When we finally found how who would be opening for them (about a month ago) I am deeply ashamed to say that I had never heard of him.  Who is this Matt Nathanson guy?  So I googled him and found out that I should know him, but I have been so wrapped up in stuff I already loved that I hadn't listened to the radio in literally years, so it was tough for me to hear new and different things.  I raced to iTunes and grabbed Faster & Modern Love.  I wore them out over the next week or so, so I decided to go ahead and download the entire album. My eardrums were in heaven!!  This guy could not only put together some beautiful lyrics, he could straight sing the shit out of them too (but the review of that album is to come, so I'll stop there).

After a month of OD-ing on Modern Love and Some Mad Hope (which I also snagged asap), I was pumped to see what this guy could do live.  He opened with Mercy (one of my faves) and the drum was doing that beating in your chest thing that makes your heart go along with it and I was in love.  Love at first note, you could say.  Then he sings and, oh sweet mother, he sounds,no, he sounds better than the recording!!  The only other time I've witnessed that is when Pat Monahan sings.  So not only does Mr. Nathanson have a beautiful voice the he seems to have total control over, but he is also very personable on stage.  They flat blew the roof off that place, and even though only a handful of us seemed to be of the knowing-all-the-words devotee variety, he got an enthusiastic standing-O.  I was transported.  I had read somewhere (his blog, probably) that he was embracing the sexualty of things and he is not kidding.  I wish it had been an over 21 show so we could have gotten a more uninhibited view of his personality, but somehow he even made scrabble sound sexy.  :-)

Then comes Train.  We feared for our beloved Pat's voice, but he did not disappoint.  His speaking voice was scratchy and when he sang you tell he was working hard, giving it all he had and sure, maybe you could tell that it wasn't exactly like he'd want.  But his voice is such a beautiful instrument that it was still an absolute pleasure to hear.  His showmanship did not disappoint either and, once again, this itty bitty dude became a huge presence on stage and wrapped us all in his energy.  He came around through the crowd while singing "Merry Me" and TOUCHED MY HAND!!!!!  (ok, fan girl moment over)  (but it was pretty cool).  Jimmy was looking great, as always, and played his ass off for us.  It was a great set - it was dancing and singing along and sweating and being overcome by every sweet, warm, fuzzy emotion that Train music brings on.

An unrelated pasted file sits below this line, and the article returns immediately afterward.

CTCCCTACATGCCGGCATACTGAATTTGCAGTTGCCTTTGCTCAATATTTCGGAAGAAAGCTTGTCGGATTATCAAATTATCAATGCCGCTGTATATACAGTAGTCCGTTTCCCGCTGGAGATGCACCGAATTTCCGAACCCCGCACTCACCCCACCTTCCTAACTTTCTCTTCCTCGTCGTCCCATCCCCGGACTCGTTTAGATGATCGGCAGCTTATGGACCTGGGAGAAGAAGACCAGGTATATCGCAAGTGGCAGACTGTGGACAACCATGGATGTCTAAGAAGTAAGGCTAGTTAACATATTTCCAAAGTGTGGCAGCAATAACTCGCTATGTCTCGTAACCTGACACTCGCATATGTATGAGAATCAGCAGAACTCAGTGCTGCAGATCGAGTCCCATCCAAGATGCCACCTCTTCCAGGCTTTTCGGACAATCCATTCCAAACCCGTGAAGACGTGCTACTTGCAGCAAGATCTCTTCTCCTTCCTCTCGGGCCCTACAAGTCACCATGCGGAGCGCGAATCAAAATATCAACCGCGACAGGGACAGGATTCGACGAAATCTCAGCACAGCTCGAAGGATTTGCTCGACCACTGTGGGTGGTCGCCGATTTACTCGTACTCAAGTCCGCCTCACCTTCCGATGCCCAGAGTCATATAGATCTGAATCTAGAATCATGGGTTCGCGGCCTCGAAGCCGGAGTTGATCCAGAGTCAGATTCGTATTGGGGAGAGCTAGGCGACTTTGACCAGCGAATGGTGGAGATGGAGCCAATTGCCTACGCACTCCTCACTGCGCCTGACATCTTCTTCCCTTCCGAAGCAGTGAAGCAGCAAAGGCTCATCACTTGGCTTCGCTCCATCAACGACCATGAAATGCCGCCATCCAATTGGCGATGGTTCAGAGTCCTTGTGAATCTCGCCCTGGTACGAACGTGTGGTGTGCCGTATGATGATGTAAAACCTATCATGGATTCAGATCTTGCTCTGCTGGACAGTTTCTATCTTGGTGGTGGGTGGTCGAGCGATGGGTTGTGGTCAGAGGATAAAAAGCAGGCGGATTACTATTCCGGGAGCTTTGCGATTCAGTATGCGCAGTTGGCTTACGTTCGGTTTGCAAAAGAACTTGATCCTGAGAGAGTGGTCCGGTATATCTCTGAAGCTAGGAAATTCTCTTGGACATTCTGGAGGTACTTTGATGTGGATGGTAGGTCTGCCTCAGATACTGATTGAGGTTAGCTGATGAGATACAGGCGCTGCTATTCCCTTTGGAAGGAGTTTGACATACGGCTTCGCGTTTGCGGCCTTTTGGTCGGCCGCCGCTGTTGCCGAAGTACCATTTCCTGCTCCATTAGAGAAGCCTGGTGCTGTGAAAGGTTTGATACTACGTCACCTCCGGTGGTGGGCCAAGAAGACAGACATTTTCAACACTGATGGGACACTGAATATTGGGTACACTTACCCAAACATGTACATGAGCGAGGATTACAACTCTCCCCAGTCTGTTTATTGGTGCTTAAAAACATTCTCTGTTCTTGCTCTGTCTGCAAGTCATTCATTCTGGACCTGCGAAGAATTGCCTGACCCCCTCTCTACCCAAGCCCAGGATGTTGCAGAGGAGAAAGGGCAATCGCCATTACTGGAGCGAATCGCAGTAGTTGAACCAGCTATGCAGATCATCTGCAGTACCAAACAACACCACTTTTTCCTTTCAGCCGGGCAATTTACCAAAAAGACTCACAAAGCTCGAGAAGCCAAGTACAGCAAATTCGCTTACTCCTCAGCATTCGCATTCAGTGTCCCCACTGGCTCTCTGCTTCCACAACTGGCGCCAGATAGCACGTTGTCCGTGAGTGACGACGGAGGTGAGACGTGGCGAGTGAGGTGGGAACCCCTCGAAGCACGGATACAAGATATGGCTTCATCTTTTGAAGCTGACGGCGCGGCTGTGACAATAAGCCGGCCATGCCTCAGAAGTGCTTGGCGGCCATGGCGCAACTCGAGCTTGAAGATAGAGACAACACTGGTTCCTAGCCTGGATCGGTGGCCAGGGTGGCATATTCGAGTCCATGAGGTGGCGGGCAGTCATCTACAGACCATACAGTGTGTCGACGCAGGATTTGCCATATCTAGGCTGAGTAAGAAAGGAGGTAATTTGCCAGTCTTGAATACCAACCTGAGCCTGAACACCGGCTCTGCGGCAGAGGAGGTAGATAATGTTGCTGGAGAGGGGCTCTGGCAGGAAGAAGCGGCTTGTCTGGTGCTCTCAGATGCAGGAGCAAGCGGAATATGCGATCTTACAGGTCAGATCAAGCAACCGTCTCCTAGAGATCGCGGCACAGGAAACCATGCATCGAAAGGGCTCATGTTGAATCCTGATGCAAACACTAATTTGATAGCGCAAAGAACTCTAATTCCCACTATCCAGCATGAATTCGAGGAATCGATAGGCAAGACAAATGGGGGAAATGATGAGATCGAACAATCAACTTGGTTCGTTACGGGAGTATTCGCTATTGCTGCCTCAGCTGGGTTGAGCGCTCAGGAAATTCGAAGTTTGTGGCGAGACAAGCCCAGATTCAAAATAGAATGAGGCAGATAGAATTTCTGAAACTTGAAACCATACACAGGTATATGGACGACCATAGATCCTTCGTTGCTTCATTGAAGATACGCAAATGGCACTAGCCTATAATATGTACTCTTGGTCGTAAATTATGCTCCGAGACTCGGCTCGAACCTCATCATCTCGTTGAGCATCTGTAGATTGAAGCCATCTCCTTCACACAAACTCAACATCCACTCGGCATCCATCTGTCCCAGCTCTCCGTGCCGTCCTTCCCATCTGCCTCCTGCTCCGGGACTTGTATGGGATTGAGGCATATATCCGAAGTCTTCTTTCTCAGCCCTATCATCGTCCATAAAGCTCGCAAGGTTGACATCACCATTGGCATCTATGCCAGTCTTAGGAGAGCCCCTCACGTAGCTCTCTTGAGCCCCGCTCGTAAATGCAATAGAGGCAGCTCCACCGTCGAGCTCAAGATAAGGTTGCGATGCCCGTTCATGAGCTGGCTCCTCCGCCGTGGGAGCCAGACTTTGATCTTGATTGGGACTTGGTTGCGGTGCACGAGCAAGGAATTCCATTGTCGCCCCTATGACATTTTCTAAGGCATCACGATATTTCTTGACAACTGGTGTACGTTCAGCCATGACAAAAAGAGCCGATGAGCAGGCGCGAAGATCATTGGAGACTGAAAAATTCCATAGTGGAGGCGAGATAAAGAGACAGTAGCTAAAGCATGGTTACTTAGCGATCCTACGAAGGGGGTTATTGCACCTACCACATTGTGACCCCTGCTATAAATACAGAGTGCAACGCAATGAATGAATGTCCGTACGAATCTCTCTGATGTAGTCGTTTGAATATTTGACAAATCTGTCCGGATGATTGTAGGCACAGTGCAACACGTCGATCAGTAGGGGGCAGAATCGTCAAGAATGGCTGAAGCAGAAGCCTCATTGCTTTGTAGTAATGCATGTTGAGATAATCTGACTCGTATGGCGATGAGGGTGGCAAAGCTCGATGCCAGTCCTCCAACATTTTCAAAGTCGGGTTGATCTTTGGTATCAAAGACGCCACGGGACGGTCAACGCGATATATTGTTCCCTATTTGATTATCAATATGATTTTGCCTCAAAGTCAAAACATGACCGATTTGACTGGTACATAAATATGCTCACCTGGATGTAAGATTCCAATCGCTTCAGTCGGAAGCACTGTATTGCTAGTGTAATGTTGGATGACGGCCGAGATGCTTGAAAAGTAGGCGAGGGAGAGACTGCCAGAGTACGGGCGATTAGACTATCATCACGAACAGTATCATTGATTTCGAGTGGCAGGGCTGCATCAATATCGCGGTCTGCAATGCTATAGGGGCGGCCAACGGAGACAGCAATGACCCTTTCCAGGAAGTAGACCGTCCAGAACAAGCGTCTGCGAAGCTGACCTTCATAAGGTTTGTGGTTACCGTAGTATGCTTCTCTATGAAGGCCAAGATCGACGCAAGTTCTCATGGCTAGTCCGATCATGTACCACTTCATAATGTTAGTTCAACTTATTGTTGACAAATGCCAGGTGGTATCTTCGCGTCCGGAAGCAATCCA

Then comes Maroon 5.  Ok, we all know that Adam is attractive (what can I say, the night was full of hotties) and believe me, when he is on stage, he knows it too.  They ran through their songs like they had somewhere to be (of course, they did - Florida, the next day).  But I had to drive 2 hours home, then get up at 6am and I wasn't in a hurry for them to get off stage.  I don't really recall him even talking to the crowd until they came out to do their encore.  At that point he had a lot of personality and was very friendly but it was almost too little too late for me.  They sounded good, rocked the house, all that, but I could have used a little more of him acting like he cares about the crowd and the fact that we're there supporting his band.  Don't get me wrong though, I'm still a major M5 fan and I will sing (off-key) at the top of my lungs and seat-dance in my car to their music for as long as they keep making it...and then some.

Overall, it was an amazing show.  The amount of talent that crossed that stage is staggering.  Train and M5 did enough old stuff to please those of us who have been fans since the first record and Matt Nathanson played a set that far outshined any "opener" status he might have had.  I hope to get down to Nashville to see him headline at the Cannery Ballroom in November (a small venue...standing room only...awesome!!).  I would highly recommend going to see any of these guys if they come within driving distance.  They are true artists and amazing showmen and you will not be disappointed.


Here's the introduction post.  The disclaimers.  The plea of insanity. 

I have been a music fan forever (possibly literally) and I have opinions about everything I hear. I bestow these opinions on my friends and family (mostly my long-suffering husband), so I've decided to set up this blog in order to unleash these opinions on the interwebs.  I cannot promise that you'll agree with me.  I can't promise that you will love what I love or dislike what I dislike.  I cannot promise that my opinions have any merit, but I can promise that I believe it to be true.

I feel the music.  The lyrics, the voices, the riffs. 

There is nothing better than a live show.  When the music beats in your chest and makes your heart beat to their drummer...that is perfection. 

I'm not sure yet where I'll start, or how often I'll post, or the format or anything yet.  Whatever it turns out to be, I hope you enjoy it.